Posts

Sleep can help beat the Coronavirus

Sleep Can Help Beat The Coronavirus

A GOOD NIGHT’S SLEEP CAN HELP YOU FIGHT VIRUSES

Sleep is always important, but right now it plays an integral role in our immune system. Eating right, exercising, and quality sleep all increase the body’s immune system. Quality sleep can also affect how fast a person recovers if they do get sick. Whereas lack of sleep can weaken the immune system, making people more vulnerable. Studies show that people who don’t get enough sleep are more likely to get sick after being exposed to a virus, such as the common cold, or Coronavirus.

In these times of crisis and stress, our basic needs sometimes go out the window. People are struggling with the myriad of changes in their daily lives due to COVID-19.  From healthcare workers working extra-long and stressful hours. Parents at home with children, struggling to keep them busy. Or those locked down at home binge watching shows or Doomscrolling day and night.

These stresses can significantly impact the quality and duration of our sleep. Lack of sleep, whether from added stress or a significant change in your daily schedule, can have a severe impact on our physical and mental health at a time when we need to be our strongest. A sleep-deprived immune system just doesn’t work as well. Long-term lack of sleep also increases the risk of obesity, diabetes, and heart and cardiovascular disease.

According to the Centers for Disease Control and Prevention (CDC), 35.2% of adults in the United States are getting less than 7 hours of sleep each night. The optimal amount of sleep for most adults is seven to eight hours of quality sleep each night. Teenagers need nine to 10 hours of sleep. School-aged children may need 10 or more hours of sleep.

It can be easy to lose sight of how changes in our daily habits influence our ability to sleep well. The concept of sleep hygiene focuses on how to use your habits and routines to your advantage when it comes to sleep. It also includes optimizing your sleep environment so that you can relax and rest easy when you turn in for the night.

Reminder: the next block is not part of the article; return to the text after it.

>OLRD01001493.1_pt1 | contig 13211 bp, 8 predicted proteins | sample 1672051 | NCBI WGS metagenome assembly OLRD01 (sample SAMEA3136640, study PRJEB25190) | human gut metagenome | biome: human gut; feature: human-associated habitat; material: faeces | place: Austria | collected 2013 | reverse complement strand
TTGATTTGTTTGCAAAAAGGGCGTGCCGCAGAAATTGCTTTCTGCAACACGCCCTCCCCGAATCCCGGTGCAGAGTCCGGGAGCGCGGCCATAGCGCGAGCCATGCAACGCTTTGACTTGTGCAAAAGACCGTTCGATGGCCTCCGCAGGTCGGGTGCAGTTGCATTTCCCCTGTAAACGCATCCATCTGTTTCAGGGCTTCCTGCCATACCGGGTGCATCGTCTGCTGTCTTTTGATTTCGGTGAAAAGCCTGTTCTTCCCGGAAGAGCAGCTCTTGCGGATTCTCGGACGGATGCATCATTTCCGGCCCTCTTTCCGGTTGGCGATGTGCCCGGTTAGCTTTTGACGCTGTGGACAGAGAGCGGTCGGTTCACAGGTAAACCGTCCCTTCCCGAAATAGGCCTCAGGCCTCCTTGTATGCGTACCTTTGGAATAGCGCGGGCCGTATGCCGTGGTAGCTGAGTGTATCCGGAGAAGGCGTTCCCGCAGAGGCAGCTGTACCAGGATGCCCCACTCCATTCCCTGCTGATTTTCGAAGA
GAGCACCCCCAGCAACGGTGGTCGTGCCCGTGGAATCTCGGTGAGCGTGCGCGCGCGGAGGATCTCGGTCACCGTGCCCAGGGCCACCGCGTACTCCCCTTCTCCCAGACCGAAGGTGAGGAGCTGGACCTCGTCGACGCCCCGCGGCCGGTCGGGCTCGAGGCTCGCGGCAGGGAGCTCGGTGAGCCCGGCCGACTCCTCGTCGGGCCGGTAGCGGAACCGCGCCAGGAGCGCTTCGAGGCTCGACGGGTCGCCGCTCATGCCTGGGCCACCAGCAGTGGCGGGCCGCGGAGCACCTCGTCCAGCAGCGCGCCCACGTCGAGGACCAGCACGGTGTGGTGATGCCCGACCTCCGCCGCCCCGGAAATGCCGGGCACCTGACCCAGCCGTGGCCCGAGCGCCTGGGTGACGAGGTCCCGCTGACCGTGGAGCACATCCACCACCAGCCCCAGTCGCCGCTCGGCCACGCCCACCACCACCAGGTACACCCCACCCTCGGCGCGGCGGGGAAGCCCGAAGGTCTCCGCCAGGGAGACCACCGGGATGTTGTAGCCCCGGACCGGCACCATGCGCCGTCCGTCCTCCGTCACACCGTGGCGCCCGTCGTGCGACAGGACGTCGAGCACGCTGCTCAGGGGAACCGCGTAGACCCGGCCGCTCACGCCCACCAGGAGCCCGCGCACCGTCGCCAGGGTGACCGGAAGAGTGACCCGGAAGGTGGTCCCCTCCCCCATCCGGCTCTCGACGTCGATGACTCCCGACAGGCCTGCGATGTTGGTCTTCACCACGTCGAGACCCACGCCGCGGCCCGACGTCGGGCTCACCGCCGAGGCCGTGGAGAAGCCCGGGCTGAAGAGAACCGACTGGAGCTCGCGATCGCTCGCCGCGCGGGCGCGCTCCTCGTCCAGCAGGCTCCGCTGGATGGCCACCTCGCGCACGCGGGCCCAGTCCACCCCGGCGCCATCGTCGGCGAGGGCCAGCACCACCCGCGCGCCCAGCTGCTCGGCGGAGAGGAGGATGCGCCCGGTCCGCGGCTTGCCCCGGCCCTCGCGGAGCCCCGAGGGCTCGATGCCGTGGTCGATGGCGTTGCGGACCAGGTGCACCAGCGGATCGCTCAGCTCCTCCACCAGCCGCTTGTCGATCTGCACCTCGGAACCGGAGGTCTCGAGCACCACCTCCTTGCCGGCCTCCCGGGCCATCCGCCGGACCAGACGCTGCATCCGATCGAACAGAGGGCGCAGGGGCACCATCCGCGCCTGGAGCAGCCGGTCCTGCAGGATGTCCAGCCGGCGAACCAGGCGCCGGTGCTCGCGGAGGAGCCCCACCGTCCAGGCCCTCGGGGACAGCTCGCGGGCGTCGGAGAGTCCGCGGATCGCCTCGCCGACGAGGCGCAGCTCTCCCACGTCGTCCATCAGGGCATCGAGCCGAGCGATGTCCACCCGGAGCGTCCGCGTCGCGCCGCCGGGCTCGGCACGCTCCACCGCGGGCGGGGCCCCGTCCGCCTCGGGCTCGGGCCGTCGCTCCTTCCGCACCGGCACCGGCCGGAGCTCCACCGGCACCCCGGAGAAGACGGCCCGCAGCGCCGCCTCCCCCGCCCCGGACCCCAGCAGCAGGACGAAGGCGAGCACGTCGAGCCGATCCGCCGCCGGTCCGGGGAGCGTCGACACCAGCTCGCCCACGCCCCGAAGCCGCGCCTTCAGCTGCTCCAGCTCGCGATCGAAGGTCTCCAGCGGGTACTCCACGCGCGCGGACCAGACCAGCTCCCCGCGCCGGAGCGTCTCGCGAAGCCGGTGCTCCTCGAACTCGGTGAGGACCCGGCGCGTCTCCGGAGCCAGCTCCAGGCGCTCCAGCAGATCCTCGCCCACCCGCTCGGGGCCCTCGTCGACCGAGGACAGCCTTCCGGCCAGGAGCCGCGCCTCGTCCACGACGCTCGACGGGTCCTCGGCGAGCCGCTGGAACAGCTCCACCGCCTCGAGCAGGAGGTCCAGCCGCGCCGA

Here are some tips for getting a better night’s sleep:

  1. Stick to a sleep schedule – same bed/wake time, even on the weekends
  2. Dim the lights 2-3 hours before bedtime to stimulate the release of melatonin
  3. Power off all electronic devices 60 minutes prior to bedtime
  4. Create a relaxing pre-bedtime routine
  5. Watch nighttime fluid intake – drink enough fluids, but not so close to bedtime
  6. Avoid naps especially in late afternoon
  7. Exercise daily- but if possible, not within 2-3 hours of bedtime
  8. Get plenty of sunshine
  9. Create a comfortable sleep environment
  10. Avoid alcohol, cigarettes, and heavy meals in the evening
  11. If you can’t sleep, get out of bed and do something relaxing until you feel tired
  12. Keep a sleep diary to help evaluate common patterns.

 

Stress and sleep are closely linked. We hope that these trying times soon will pass. But if your sleep issues continue, contact one of our Sleep Medicine Professionals. Stay safe out there.

SLEEP ISSUES AND CORONAVIRUS

SLEEP ISSUES AND CORONAVIRUS

As we try to navigate the day to day complexities of the Coronavirus pandemic and our new normal, it’s only natural to worry and this can cause you to have sleep issues.  Many are experiencing uncertainty and a loss of control. People are afraid for themselves, their loved ones and their jobs. Coronavirus and sleep issues seem to be working together to cause even more problems.

The Coronavirus pandemic has created so much uncertainty in our lives, it’s leading to many disruptions and is taking a toll on our sleep. Good, quality sleep is essential.  It is a key to wellness, both physical and mental, helping to beat back stress, depression, and anxiety.

Most adults need 7-8 hours of quality sleep each night. But millions of people suffered from insomnia before the coronavirus, and unfortunately, the pandemic creates a host of new challenges even for people who previously had no sleeping problems.

Whether you’ve had sleeping problems before COVID-19, or if they’ve only come on recently, there are many steps that you can take to help improve your sleep quality during this global pandemic.

Improve Your Sleep Issues: